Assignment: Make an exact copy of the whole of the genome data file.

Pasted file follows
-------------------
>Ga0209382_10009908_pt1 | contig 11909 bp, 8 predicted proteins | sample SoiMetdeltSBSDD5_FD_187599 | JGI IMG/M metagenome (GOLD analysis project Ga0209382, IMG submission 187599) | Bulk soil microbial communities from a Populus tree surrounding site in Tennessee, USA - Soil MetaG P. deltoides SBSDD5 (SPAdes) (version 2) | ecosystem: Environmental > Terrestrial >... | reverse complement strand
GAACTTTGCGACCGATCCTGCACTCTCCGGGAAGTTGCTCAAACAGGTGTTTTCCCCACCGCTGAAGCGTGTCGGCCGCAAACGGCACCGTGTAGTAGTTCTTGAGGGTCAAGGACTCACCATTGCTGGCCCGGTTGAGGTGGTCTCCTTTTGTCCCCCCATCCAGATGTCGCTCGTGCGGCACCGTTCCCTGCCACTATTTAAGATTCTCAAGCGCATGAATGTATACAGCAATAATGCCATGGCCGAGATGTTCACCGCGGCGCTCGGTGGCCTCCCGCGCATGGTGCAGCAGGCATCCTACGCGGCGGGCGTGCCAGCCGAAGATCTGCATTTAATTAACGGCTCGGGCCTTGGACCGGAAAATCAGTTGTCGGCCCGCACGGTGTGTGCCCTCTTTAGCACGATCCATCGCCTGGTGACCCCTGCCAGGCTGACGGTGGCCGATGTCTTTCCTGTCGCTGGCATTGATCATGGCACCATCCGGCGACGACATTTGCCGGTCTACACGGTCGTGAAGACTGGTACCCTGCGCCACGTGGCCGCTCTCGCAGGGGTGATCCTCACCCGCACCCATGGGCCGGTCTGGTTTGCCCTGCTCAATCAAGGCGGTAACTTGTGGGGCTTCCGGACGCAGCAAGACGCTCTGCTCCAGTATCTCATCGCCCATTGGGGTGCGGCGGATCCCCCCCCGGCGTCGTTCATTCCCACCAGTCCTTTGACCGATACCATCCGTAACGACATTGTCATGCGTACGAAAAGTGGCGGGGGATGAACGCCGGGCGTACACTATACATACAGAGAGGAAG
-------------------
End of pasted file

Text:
>Ga0209382_10009908_pt1 | contig 11909 bp, 8 predicted proteins | sample SoiMetdeltSBSDD5_FD_187599 | JGI IMG/M metagenome (GOLD analysis project Ga0209382, IMG submission 187599) | Bulk soil microbial communities from a Populus tree surrounding site in Tennessee, USA - Soil MetaG P. deltoides SBSDD5 (SPAdes) (version 2) | ecosystem: Environmental > Terrestrial >... | reverse complement strand
GAACTTTGCGACCGATCCTGCACTCTCCGGGAAGTTGCTCAAACAGGTGTTTTCCCCACCGCTGAAGCGTGTCGGCCGCAAACGGCACCGTGTAGTAGTTCTTGAGGGTCAAGGACTCACCATTGCTGGCCCGGTTGAGGTGGTCTCCTTTTGTCCCCCCATCCAGATGTCGCTCGTGCGGCACCGTTCCCTGCCACTATTTAAGATTCTCAAGCGCATGAATGTATACAGCAATAATGCCATGGCCGAGATGTTCACCGCGGCGCTCGGTGGCCTCCCGCGCATGGTGCAGCAGGCATCCTACGCGGCGGGCGTGCCAGCCGAAGATCTGCATTTAATTAACGGCTCGGGCCTTGGACCGGAAAATCAGTTGTCGGCCCGCACGGTGTGTGCCCTCTTTAGCACGATCCATCGCCTGGTGACCCCTGCCAGGCTGACGGTGGCCGATGTCTTTCCTGTCGCTGGCATTGATCATGGCACCATCCGGCGACGACATTTGCCGGTCTACACGGTCGTGAAGACTGGTACCCTGCGCCACGTGGCCGCTCTCGCAGGGGTGATCCTCACCCGCACCCATGGGCCGGTCTGGTTTGCCCTGCTCAATCAAGGCGGTAACTTGTGGGGCTTCCGGACGCAGCAAGACGCTCTGCTCCAGTATCTCATCGCCCATTGGGGTGCGGCGGATCCCCCCCCGGCGTCGTTCATTCCCACCAGTCCTTTGACCGATACCATCCGTAACGACATTGTCATGCGTACGAAAAGTGGCGGGGGATGAACGCCGGGCGTACACTATACATACAGAGAGGAAG